The film has smart people behind the lens but condescendingly assumes the other side their antithesis. The characters, especially our protagonist, government operative Wilkus Van De Merwe (Sharlto Copley), lack dimension and rationale, presented as either broad caricatures of racist idealism or doe-eyed alien innocents. The audience, however, is guessed simpler still. The movie's humans have inexplicably learned to comprehend the alien tongue (and vice versa) but we're not even trusted to follow an English conversation with South African dialect without the aid of subtitles.
The movie's delusions of grandeur are its greatest flaw, and like "Paper Heart," the documentary elements of the film supplement a thoroughly average narrative. Blomkamp's intentions may be nobler than those of comparable popcorn flicks, but the execution is just as forgettable, its impression just as transient. And though "District 9" was advertised heavily as a documentary, the film itself is a mixed media experiment, unmotivated camera placement and all. Conventional action is shot in a hand-held documentary style, and any insightful social commentary is relegated to the back burner when things blow up, and they frequently do.
"District 9" is not without its merits, however. The visuals are (usually) impressive, with the foggy, leering mother ship subtly creeping into the edges of shots, and convincing facial detail for the prawns. The effects falter only occasionally (in a "Star Wars: Special Edition" kind of way) in wider shots where the aliens occupy the same space as the humans or we see their narrow, multi-jointed legs: they don't quite exist on the same plane as the rest of the world.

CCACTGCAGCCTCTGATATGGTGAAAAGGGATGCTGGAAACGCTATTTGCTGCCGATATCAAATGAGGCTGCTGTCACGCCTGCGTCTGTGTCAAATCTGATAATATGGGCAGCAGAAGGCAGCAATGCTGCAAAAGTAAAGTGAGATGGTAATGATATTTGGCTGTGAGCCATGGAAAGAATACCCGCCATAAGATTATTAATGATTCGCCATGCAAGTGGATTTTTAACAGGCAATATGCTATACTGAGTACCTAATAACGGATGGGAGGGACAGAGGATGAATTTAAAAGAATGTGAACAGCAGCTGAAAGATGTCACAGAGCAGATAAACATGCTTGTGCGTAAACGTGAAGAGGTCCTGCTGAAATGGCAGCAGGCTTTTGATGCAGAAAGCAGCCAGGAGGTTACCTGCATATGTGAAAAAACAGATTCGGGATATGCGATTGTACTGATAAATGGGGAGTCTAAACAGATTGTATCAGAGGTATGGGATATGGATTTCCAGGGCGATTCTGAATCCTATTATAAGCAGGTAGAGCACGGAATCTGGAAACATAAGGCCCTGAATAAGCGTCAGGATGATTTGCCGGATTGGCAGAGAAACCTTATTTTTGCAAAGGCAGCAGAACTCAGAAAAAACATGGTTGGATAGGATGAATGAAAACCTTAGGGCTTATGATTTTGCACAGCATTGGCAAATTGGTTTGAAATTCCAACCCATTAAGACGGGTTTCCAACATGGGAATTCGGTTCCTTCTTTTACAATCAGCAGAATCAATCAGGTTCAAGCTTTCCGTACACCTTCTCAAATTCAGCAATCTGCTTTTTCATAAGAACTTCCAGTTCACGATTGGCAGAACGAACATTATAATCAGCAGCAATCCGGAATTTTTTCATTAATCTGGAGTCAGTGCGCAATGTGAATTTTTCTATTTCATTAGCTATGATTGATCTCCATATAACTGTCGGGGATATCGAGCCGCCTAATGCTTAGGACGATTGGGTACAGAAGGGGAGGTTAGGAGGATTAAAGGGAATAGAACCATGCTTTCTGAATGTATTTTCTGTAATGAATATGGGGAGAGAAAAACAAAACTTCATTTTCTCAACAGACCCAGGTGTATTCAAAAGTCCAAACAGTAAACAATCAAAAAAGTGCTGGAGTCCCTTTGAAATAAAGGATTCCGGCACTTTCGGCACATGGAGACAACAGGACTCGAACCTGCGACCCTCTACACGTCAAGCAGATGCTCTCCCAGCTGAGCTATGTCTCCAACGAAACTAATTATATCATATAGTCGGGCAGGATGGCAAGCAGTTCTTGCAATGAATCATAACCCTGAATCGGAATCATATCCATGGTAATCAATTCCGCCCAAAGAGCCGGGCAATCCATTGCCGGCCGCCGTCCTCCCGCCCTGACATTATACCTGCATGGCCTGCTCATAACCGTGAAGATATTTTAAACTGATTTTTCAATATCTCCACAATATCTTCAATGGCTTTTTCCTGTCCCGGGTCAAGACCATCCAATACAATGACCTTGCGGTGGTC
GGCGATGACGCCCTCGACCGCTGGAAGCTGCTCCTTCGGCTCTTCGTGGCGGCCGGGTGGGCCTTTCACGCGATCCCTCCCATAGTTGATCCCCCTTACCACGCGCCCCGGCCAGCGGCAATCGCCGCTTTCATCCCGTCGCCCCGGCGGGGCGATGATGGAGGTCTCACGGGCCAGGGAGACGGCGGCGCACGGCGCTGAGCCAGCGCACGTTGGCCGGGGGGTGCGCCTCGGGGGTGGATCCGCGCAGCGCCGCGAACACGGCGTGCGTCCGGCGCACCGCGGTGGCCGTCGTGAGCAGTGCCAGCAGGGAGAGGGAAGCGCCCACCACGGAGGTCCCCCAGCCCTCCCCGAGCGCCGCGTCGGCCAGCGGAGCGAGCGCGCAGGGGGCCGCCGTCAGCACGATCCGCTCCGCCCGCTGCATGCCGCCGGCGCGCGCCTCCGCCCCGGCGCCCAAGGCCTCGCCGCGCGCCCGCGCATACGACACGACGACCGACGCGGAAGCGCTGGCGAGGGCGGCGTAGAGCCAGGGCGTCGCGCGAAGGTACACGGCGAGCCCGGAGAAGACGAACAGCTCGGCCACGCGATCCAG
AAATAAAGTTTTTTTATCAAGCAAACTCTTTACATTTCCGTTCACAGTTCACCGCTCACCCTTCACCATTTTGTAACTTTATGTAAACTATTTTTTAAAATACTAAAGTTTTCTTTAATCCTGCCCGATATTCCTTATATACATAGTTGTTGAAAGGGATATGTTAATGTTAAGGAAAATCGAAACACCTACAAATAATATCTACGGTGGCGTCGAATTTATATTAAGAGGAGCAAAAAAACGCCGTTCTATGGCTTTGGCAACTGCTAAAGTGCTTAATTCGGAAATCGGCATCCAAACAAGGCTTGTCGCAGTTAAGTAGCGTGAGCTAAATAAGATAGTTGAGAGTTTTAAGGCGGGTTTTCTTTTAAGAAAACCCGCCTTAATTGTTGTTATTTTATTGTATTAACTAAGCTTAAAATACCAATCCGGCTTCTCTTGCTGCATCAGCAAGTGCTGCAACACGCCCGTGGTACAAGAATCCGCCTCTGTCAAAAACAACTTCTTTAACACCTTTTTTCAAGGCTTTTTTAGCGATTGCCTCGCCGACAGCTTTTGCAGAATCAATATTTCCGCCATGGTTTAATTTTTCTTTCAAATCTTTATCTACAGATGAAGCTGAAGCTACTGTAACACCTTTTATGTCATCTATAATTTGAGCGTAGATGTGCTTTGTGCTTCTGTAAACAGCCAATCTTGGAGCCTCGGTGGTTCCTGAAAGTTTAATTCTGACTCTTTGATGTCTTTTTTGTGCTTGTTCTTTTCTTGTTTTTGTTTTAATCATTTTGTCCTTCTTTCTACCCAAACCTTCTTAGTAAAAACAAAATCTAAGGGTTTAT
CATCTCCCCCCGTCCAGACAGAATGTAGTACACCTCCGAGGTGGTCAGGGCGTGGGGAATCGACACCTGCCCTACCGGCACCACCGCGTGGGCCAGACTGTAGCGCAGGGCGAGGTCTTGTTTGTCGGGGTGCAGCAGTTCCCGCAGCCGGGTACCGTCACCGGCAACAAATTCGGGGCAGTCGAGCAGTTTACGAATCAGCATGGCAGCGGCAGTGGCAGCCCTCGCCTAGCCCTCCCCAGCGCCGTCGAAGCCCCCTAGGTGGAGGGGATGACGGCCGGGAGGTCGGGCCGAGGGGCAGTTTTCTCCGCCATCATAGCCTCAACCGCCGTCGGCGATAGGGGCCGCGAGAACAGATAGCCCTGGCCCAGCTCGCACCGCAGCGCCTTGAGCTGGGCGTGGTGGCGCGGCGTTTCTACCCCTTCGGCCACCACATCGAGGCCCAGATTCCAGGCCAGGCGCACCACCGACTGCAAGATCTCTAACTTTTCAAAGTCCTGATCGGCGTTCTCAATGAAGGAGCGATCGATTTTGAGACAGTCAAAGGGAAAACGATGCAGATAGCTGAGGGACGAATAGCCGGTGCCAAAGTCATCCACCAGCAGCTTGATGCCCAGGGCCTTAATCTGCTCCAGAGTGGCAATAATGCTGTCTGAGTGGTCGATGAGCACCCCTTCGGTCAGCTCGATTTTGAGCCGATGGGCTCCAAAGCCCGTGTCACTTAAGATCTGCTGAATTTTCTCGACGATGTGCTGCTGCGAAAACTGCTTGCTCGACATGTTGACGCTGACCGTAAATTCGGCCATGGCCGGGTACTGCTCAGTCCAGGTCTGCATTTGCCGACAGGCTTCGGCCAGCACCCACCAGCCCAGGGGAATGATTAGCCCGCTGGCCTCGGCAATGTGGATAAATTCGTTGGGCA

Blomkamp's direction is stronger than his pretentious writing, and individual sequences excel at creating excitement and suspense. However, the oversimplification of the underlying message and the on-the-nose symbolism make most scenes too generic to be profound, and when an investigatory mistake begins transforming Wilkus into a prawn (a derogatory term for the other-worlders), the plot becomes less a detailed examination of an intriguing supposition than a hodgepodge of schlocky action sequences and allusions to John Howard Griffin's "Black Like Me" and David Cronenberg's "The Fly."
Based on the director's six minute 2005 short "Alive in Joburg," "District 9" ultimately gasps for identity over the nearly two hour running time. With its smattering of documentary-esque interview footage, conventional narrative sequences, and gory action, there's not a want for material so much as there is for thematic singularity. Employing a foundation more relevant than Campbell's mono-myth is a welcome template for a modern science fiction film, but "District 9" brings as many cliches to the table as innovations.
The film is by no means a poor way to spend a few hours at the multiplex, but is hardly the poignant masterpiece others have hailed it as.